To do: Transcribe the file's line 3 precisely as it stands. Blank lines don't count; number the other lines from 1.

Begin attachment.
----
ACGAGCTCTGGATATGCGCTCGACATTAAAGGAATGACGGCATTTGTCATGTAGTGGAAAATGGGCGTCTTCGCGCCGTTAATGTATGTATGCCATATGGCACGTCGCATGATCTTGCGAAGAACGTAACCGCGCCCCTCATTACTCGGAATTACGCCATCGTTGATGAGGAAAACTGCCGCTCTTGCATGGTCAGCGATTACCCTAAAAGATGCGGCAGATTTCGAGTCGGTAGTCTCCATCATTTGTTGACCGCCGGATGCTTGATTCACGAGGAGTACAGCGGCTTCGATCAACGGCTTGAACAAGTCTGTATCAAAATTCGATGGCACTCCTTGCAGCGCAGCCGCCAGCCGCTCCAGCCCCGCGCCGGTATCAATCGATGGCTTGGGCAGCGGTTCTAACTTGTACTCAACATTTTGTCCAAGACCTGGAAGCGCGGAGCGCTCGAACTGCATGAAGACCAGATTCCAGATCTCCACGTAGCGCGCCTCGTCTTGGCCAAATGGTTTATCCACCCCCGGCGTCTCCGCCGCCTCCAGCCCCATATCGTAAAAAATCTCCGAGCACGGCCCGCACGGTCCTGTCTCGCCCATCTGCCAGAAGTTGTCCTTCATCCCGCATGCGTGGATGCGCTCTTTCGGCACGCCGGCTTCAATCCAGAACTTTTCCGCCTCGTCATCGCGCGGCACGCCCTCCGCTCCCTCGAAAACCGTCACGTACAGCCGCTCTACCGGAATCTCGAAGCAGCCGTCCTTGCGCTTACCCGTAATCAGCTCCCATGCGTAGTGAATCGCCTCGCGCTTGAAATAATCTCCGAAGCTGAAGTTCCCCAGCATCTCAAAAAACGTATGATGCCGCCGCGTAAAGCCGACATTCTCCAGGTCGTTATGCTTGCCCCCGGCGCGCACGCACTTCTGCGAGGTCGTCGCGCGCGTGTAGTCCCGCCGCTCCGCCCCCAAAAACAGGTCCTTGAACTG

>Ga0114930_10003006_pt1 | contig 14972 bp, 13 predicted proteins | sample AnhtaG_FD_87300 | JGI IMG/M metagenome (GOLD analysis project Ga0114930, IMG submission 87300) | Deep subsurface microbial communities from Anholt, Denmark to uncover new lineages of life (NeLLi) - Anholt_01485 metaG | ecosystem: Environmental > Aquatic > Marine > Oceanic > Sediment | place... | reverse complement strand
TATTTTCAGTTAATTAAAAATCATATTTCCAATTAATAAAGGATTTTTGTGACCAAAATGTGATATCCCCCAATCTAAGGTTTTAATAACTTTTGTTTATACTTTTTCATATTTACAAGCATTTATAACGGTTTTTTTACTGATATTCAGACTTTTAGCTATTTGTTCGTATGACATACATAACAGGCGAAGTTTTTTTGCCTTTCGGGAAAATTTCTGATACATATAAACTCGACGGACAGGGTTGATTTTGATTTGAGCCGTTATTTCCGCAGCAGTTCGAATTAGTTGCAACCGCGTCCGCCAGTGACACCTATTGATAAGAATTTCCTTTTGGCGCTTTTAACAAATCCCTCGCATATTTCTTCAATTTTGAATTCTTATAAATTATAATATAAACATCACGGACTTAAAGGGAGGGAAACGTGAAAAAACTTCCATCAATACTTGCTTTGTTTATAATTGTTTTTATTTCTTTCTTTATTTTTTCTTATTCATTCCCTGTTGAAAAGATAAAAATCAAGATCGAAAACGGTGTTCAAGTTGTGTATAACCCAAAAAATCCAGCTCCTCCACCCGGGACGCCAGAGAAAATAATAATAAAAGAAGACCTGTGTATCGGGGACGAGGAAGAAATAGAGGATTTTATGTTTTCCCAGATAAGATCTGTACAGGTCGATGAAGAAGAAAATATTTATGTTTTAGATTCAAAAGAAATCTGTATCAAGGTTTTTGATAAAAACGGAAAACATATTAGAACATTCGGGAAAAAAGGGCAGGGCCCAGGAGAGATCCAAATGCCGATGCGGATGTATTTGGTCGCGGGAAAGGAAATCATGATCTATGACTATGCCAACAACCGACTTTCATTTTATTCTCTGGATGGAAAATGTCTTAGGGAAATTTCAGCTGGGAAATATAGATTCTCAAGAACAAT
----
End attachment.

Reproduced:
TATTTTCAGTTAATTAAAAATCATATTTCCAATTAATAAAGGATTTTTGTGACCAAAATGTGATATCCCCCAATCTAAGGTTTTAATAACTTTTGTTTATACTTTTTCATATTTACAAGCATTTATAACGGTTTTTTTACTGATATTCAGACTTTTAGCTATTTGTTCGTATGACATACATAACAGGCGAAGTTTTTTTGCCTTTCGGGAAAATTTCTGATACATATAAACTCGACGGACAGGGTTGATTTTGATTTGAGCCGTTATTTCCGCAGCAGTTCGAATTAGTTGCAACCGCGTCCGCCAGTGACACCTATTGATAAGAATTTCCTTTTGGCGCTTTTAACAAATCCCTCGCATATTTCTTCAATTTTGAATTCTTATAAATTATAATATAAACATCACGGACTTAAAGGGAGGGAAACGTGAAAAAACTTCCATCAATACTTGCTTTGTTTATAATTGTTTTTATTTCTTTCTTTATTTTTTCTTATTCATTCCCTGTTGAAAAGATAAAAATCAAGATCGAAAACGGTGTTCAAGTTGTGTATAACCCAAAAAATCCAGCTCCTCCACCCGGGACGCCAGAGAAAATAATAATAAAAGAAGACCTGTGTATCGGGGACGAGGAAGAAATAGAGGATTTTATGTTTTCCCAGATAAGATCTGTACAGGTCGATGAAGAAGAAAATATTTATGTTTTAGATTCAAAAGAAATCTGTATCAAGGTTTTTGATAAAAACGGAAAACATATTAGAACATTCGGGAAAAAAGGGCAGGGCCCAGGAGAGATCCAAATGCCGATGCGGATGTATTTGGTCGCGGGAAAGGAAATCATGATCTATGACTATGCCAACAACCGACTTTCATTTTATTCTCTGGATGGAAAATGTCTTAGGGAAATTTCAGCTGGGAAATATAGATTCTCAAGAACAAT